As I hopefully illustrated in my previous post, in addition to espousing my love for harvest season, it is at this time of year that winemaker's earn their wings. But in addition to bringing together the culmination of a full year's work in the vineyard, winemakers are also, alas, forced to play the hand they are dealt. That is, not everything is within their control. And in California this year, vintners have been harvesting in the aftermath of a particularly challenging growing season. Beginning with unexpected and untimely late frosts at the beginning of the year, moving through a hellish season of wildfires, and finally enduring another drought year, the grapes in this season's haul have been through it all.
Reports indicate that the yield is smaller than typical, but that the quality is high. While there have been few reports that the smoke that blanketed the state for so long has tainted grapes, it certainly hasn't helped. And that is to say nothing of the vines that were wiped out entirely.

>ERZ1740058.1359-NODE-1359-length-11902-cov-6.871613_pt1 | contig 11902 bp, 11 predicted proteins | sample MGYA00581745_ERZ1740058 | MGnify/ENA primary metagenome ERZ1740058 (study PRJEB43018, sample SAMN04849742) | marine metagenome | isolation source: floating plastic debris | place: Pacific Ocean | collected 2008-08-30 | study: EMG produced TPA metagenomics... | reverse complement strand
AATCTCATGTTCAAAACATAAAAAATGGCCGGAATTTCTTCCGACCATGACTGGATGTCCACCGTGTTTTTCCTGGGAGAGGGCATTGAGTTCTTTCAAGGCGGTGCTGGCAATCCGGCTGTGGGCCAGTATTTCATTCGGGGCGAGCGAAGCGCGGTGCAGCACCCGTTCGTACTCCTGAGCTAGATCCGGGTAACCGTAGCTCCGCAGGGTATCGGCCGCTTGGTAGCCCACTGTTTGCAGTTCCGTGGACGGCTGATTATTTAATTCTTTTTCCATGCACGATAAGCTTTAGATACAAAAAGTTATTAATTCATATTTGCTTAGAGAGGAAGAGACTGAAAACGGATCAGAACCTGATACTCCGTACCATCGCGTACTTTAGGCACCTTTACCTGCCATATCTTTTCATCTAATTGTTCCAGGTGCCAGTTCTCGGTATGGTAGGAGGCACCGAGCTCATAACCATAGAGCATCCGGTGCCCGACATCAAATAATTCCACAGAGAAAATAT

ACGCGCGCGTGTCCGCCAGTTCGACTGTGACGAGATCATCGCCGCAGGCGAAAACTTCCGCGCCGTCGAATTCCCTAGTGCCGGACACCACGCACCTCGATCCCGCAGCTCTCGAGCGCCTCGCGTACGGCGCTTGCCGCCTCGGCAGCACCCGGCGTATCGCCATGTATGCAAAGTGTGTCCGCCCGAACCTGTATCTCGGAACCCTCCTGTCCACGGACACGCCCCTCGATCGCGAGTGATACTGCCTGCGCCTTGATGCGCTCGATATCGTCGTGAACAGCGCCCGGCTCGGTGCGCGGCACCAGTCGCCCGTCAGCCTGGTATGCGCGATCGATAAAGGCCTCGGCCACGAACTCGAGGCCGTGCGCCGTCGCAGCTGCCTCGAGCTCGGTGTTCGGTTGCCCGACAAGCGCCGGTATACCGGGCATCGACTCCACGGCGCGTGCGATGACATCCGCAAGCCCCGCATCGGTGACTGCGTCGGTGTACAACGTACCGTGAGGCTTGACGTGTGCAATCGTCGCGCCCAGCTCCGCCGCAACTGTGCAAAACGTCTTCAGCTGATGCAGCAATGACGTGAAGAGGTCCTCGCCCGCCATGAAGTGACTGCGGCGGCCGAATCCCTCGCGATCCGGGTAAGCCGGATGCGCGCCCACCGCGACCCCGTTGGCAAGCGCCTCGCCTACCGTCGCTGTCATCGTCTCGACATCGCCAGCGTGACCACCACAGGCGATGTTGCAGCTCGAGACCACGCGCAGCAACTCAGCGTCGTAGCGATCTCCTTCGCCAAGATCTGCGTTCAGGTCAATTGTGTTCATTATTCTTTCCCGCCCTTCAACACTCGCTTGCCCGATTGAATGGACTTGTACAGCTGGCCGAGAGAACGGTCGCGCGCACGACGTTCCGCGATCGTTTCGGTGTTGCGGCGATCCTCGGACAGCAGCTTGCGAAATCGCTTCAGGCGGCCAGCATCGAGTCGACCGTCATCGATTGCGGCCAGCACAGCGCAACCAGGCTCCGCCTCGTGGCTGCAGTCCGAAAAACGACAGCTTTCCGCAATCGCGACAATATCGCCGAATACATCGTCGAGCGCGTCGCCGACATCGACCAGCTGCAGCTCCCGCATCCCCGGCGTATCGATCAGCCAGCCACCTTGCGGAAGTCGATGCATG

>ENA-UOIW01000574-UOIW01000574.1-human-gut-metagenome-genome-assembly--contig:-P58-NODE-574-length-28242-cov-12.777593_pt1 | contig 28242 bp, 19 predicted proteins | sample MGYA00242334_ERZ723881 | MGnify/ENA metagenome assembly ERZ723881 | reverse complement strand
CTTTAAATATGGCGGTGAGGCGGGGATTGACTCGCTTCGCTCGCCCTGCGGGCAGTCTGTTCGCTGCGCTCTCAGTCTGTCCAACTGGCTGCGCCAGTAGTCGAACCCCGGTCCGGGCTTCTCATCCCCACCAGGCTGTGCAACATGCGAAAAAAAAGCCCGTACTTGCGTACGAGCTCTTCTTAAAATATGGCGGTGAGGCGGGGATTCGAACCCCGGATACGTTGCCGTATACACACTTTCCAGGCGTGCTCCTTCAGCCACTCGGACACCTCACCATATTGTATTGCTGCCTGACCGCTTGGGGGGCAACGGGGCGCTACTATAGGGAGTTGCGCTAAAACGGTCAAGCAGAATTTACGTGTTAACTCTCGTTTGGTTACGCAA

So it seems the biggest challenge is - as it is frequently in the west--water. During dry years, vines compete diligently for water, and the stress placed on those vines in that struggle results in fruit that is highly concentrated in juice and with thicker skin surrounding it. That usually means more flavorful wine in the bottle. So while we may have fewer bottles to choose from in the 2008 vintage, I'm sure you'll agree that quality over quantity are good words to live by in any year.